From reflection to deception : Martín Morúa Delgado's narrative series : Sofía and La familia Unzúazu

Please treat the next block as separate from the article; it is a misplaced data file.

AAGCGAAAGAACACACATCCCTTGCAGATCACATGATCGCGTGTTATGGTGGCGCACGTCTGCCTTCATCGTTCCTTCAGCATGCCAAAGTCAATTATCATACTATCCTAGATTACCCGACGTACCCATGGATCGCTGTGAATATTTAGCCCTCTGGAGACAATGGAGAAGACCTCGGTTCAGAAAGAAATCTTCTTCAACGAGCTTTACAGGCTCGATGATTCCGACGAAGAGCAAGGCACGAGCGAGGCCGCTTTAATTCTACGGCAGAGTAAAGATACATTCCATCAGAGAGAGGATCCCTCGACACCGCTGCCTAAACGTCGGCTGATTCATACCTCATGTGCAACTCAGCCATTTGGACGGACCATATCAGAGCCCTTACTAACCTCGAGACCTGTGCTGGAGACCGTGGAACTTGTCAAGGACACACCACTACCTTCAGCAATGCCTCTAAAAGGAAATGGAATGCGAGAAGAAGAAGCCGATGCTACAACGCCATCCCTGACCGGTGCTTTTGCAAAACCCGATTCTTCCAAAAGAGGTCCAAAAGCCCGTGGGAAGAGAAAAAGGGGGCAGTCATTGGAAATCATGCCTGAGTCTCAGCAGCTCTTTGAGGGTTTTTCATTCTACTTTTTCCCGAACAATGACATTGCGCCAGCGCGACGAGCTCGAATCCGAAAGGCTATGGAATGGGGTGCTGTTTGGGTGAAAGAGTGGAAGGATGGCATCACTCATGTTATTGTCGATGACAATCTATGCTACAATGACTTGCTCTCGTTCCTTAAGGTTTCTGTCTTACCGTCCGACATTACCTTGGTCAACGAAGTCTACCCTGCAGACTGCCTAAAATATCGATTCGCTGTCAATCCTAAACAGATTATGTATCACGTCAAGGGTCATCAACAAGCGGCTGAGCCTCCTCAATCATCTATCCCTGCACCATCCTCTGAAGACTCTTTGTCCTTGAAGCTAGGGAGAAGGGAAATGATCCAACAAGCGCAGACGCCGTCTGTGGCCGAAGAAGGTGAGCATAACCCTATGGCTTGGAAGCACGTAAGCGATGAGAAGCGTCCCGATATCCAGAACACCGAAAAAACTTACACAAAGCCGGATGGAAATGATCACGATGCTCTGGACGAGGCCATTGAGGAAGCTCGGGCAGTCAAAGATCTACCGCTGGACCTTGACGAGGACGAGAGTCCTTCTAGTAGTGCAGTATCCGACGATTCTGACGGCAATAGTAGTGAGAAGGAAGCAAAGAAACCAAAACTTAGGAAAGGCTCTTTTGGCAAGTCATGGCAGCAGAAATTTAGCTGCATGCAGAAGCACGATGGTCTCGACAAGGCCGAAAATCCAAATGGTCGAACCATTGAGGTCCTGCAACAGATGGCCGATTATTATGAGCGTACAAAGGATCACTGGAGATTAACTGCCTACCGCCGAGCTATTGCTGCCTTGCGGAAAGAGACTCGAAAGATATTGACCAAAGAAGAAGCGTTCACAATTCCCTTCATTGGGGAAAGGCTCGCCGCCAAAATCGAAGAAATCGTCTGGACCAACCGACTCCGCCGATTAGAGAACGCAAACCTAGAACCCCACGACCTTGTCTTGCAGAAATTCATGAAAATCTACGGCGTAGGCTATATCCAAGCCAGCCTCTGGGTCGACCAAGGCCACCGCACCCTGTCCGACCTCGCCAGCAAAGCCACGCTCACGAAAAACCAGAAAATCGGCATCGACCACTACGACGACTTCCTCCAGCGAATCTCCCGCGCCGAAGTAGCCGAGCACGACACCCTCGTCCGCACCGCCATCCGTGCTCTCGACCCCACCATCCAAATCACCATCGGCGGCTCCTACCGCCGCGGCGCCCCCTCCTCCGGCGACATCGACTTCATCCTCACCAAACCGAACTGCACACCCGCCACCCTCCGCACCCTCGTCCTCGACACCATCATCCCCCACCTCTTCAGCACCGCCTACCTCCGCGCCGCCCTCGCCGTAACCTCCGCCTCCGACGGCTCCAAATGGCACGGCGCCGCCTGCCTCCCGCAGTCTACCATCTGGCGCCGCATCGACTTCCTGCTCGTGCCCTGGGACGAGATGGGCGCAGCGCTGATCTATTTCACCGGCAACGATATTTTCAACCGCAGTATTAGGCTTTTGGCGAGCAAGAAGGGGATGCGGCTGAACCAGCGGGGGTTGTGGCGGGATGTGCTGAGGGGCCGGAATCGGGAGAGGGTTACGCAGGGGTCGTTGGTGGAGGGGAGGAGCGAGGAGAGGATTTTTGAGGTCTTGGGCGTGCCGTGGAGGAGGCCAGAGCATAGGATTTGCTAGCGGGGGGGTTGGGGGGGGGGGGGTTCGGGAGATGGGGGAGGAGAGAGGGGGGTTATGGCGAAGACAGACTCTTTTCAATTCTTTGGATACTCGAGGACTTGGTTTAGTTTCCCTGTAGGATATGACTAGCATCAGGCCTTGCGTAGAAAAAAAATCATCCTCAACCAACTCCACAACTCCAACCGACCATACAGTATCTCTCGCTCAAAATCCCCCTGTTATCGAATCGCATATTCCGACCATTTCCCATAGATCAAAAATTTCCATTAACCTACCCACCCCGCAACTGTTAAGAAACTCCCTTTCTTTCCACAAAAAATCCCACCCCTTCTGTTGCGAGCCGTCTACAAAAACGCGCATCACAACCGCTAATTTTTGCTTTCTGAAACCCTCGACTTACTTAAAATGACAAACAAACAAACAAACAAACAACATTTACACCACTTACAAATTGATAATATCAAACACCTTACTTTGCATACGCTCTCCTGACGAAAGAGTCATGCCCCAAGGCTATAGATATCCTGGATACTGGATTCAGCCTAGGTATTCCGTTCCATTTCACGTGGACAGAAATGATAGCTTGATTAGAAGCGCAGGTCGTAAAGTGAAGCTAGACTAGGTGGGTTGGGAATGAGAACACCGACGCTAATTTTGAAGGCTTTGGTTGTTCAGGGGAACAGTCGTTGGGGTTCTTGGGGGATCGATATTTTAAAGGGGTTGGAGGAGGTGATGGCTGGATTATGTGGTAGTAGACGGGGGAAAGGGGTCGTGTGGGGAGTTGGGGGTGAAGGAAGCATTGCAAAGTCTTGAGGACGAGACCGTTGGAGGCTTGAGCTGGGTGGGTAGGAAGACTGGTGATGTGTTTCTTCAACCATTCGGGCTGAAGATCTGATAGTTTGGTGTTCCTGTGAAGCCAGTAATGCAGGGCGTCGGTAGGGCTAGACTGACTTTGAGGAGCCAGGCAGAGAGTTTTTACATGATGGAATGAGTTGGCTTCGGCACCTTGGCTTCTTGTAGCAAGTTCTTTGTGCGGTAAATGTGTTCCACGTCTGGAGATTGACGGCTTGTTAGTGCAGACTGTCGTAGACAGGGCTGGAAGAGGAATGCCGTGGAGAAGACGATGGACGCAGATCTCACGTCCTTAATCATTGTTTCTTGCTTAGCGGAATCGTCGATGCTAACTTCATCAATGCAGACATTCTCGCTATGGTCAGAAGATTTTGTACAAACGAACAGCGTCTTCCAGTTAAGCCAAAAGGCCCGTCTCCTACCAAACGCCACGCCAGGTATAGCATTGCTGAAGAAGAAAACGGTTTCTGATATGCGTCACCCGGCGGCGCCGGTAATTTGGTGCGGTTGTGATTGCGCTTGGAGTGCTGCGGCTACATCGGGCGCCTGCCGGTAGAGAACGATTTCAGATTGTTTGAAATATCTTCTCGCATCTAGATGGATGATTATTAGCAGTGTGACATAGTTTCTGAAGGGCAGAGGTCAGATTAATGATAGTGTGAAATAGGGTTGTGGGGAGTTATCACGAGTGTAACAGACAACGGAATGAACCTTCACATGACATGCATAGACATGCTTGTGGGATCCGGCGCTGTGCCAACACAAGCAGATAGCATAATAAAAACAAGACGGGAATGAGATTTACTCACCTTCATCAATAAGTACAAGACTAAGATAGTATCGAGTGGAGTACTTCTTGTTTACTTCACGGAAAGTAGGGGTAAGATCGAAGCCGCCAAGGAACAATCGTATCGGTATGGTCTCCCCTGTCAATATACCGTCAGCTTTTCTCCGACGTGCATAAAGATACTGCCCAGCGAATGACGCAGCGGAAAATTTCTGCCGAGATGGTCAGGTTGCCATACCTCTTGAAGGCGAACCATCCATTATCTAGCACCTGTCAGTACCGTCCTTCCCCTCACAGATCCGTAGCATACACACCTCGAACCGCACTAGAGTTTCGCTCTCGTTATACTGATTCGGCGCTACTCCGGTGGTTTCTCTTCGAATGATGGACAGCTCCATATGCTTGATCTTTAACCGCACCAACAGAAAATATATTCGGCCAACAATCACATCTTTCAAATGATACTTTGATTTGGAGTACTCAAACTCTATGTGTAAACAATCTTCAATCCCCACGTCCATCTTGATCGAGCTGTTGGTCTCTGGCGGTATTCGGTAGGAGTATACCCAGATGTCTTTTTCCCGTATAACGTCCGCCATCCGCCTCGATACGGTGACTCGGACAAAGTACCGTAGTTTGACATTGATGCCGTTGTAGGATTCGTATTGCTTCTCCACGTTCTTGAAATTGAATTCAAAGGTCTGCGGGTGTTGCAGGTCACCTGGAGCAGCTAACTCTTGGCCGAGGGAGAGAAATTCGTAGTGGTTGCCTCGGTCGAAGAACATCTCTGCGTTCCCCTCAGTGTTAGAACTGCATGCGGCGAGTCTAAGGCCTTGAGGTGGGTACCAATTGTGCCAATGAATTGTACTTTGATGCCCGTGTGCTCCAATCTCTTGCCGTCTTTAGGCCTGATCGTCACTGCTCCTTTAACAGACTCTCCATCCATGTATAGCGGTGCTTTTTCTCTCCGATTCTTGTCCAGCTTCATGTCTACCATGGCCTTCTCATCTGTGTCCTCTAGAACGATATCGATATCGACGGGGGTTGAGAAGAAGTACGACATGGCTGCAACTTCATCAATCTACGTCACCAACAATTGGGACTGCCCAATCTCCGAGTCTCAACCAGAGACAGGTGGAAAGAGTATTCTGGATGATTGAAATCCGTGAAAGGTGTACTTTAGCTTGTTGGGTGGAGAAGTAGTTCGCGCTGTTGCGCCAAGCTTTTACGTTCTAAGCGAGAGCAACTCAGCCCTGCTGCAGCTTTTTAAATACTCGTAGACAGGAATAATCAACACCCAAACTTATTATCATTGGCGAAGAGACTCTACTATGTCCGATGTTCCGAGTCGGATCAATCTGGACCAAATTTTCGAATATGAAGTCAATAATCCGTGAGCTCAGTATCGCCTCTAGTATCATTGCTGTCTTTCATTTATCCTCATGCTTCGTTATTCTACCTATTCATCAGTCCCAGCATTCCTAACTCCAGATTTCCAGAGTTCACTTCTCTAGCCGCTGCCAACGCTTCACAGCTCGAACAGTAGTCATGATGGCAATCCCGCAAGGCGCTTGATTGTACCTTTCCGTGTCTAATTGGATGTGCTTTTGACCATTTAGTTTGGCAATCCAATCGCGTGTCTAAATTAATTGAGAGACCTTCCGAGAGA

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From Reflection to Deception examines the circumstances surrounding the mulata and mulatto in nineteenth-century Cuba. In Chapter One, this analysis argues that Martín Morúa Delgado inverts the paradigm of the literary tradition of narratives about the theme of slavery; he reveals that the tradition is not about realism, but rather artifice. By highlighting a subjective rather than objective narrator, Morúa simultaneously draws attention to the process of writing and the construction of "truths" in a context in which white elite men have controlled access to power and even the imagination. In Chapters Two and Three, this analysis shows how Morúa inverts the social paradigms that apply to mulatas and mulattos and instead applies them to whites. In doing so, he reveals the hypocrisy underlying the prevailing beliefs surrounding the situation of mulatas and mulattos in nineteenth-century Cuba. With Morúa's inversions, he demonstrates that mulata and mulatto representations are social constructions and in short reveals that race and gender are constructed to support the economic and social needs of the nineteenth- century Cuban landowners. By presenting deception as a reflection of reality, Morúa creates a consciousness of perspective whereby he challenges the social structure upon which much of nineteenth-century Cuban society is based.